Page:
CRUSH your comfort zone!

22 Aug

Last night I stepped out of my comfort zone, like way out.  During my bike fit last week, Derek (owner of Out-Spoke-n) and I started talking about racing.  We discussed that in our area, most bike races are crits or criterium races.

“A criterium, or crit, is a bike race held on a short course (usually less than 1 mile), often run on closed-off city center streets.

Race length can be determined by a number of laps or total time, in which case the number of remaining laps is calculated as the race progresses. Generally the event’s duration (commonly one hour) is shorter than that of a traditional road race — which can last many hours, sometimes over the course of several days or even weeks, as in a Grand Tour. However, the average speed and intensity are appreciably higher. The winner is the first rider to cross the finish line without having been “lapped.”

Events often have prizes (called primes, pronounced “preems”, and are usually cash) for winning specific intermediate laps (for instance, every 10th lap). A bell is usually rung to announce to the riders that whoever wins the next lap, wins the prime.

Success in road criteriums requires a mix of good technical skills — in particular, the ability to corner smoothly while “holding your line” on the road, as well as rapidly and sharply — and riding safely with a large group on a short circuit and exceptional “sprint” ability to attack other riders and repeatedly accelerate hard from corners.” (thank you Wikipedia)

If you aren’t use to riding in a tight pack, crits can be very intimidating and down right scary.  Which is why I do not race crits.  Derek informed me that his shop ride on Wednesday nights is on a crit track and sort of a beginner practice ride.  I have been on my fair share of group rides, but this was different.  Out-Spoke-n is not close, but Marc was out of town and I figured I could either sit on the couch and watch SOA on Netflix or get my bike on the car and try something new.

It took me almost an hour to get to the shop, it was rush hour but I was going the opposite direction of traffic from most of the way.  Pulling up to a new shop ride can be like the first day of school in Jr. High.  My biggest fear was that I wasn’t going to be able to hang, like at all, and embarrass myself.  I was so worried about this, that I didn’t wear any TC gear (yes, I do have 1 non-TC kit – it was a sample LOL) because I didn’t want to disgrace my brand or my team.  I know, terrible but that is the truth.  Plus there is nothing more frustrating when you are giving everything you got and some jack ass yells out, “Come on Tough Chik!”  or “Not looking so tough now…”  yes…it has happened and then I get all pissy and f-bomb-y.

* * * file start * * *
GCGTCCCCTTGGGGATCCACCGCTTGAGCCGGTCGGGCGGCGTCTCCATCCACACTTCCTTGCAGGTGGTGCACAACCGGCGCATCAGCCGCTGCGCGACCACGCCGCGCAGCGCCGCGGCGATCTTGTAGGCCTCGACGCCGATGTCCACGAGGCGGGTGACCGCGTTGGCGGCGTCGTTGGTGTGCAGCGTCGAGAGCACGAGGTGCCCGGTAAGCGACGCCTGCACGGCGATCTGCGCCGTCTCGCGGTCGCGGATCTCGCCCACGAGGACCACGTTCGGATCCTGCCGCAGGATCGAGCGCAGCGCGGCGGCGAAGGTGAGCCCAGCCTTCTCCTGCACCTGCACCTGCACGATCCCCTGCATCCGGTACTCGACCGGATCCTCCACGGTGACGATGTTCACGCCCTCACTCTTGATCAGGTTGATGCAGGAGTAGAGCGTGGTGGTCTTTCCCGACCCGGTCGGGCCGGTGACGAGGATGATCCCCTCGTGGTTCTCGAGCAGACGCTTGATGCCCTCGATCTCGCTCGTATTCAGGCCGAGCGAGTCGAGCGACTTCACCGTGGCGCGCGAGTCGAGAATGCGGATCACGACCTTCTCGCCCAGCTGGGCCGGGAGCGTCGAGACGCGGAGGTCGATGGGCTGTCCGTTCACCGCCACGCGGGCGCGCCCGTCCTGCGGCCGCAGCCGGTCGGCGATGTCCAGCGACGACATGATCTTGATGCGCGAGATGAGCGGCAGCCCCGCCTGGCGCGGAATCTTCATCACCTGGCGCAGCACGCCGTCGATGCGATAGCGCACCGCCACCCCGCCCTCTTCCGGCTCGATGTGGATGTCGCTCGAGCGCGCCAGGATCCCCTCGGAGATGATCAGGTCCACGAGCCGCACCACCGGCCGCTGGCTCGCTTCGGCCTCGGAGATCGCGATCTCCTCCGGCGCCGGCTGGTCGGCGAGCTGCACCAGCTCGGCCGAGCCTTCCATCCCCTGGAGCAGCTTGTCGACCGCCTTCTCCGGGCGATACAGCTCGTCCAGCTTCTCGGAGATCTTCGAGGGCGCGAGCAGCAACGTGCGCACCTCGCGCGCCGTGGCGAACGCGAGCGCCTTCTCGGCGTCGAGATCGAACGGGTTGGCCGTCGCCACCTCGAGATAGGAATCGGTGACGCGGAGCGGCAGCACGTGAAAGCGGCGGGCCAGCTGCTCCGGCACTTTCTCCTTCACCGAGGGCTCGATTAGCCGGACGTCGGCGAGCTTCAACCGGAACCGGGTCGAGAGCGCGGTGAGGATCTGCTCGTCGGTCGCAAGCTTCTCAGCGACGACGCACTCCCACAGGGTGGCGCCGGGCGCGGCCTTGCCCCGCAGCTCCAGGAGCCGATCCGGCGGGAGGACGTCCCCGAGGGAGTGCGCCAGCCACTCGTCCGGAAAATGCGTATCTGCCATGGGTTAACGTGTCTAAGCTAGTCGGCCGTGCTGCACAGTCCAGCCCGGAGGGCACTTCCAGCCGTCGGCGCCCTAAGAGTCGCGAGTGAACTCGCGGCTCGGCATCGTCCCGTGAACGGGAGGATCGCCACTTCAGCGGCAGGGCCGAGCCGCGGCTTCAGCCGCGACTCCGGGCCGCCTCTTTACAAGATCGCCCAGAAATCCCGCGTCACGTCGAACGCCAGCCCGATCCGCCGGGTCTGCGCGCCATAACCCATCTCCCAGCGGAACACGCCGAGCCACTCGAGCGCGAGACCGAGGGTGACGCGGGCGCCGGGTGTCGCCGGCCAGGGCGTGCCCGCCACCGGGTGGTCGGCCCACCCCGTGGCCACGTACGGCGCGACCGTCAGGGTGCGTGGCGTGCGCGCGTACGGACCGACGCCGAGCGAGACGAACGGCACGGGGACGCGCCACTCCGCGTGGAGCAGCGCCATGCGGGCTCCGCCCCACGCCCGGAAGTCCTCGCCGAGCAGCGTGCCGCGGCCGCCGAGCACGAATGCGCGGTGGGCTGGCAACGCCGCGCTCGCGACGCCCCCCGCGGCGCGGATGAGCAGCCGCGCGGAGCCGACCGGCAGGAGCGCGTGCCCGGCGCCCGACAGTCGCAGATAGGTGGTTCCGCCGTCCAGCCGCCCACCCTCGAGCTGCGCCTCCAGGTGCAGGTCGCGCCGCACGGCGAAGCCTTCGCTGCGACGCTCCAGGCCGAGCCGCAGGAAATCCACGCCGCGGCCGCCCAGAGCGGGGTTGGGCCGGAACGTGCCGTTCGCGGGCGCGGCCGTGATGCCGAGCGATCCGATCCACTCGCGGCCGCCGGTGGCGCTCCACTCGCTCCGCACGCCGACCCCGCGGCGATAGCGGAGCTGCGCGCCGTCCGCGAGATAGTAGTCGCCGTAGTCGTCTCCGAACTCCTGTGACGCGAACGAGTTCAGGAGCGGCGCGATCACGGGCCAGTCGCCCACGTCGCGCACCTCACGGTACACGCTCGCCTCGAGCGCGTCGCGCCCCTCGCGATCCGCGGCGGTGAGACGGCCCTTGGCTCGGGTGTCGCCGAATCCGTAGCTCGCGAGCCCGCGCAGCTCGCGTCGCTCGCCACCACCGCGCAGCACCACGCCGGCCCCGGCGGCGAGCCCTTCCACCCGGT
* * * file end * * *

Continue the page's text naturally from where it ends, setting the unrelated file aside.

As I drove into the parking lot, I started sizing up the group.  They all looked fast.  You know what a roadie looks like, strong and thin.  I admit, I was a little intimidated.  At least I have a bad ass bike.  So I unloaded Gordy and went into the shop.  Derek was there, kitted out in the Out-Spoke-n kit and I also saw a familiar face, Patrick.  Patrick and I met through the shop and I have ridden with him once before and was dropped.  Not confidence boosting.  I said Hi and made a little small talk, but stuck to myself.  There was one other girl in this group of about 20 and she looked like she was in college.  Actually she is in college because she and her buds were wearing Cal Long Beach kits.  Great collegiate racers…awesome.